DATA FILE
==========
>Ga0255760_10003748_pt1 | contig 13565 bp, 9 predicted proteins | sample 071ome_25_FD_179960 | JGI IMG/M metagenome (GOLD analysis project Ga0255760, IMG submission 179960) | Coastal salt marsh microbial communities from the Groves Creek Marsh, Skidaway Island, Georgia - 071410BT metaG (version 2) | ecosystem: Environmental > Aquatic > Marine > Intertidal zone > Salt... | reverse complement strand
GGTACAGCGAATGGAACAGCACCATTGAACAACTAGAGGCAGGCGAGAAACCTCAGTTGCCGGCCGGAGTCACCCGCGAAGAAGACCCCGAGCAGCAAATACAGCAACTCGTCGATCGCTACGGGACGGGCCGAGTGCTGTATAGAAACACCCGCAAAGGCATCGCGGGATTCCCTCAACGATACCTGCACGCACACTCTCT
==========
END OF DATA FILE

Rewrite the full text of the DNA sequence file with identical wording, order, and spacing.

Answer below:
>Ga0255760_10003748_pt1 | contig 13565 bp, 9 predicted proteins | sample 071ome_25_FD_179960 | JGI IMG/M metagenome (GOLD analysis project Ga0255760, IMG submission 179960) | Coastal salt marsh microbial communities from the Groves Creek Marsh, Skidaway Island, Georgia - 071410BT metaG (version 2) | ecosystem: Environmental > Aquatic > Marine > Intertidal zone > Salt... | reverse complement strand
GGTACAGCGAATGGAACAGCACCATTGAACAACTAGAGGCAGGCGAGAAACCTCAGTTGCCGGCCGGAGTCACCCGCGAAGAAGACCCCGAGCAGCAAATACAGCAACTCGTCGATCGCTACGGGACGGGCCGAGTGCTGTATAGAAACACCCGCAAAGGCATCGCGGGATTCCCTCAACGATACCTGCACGCACACTCTCT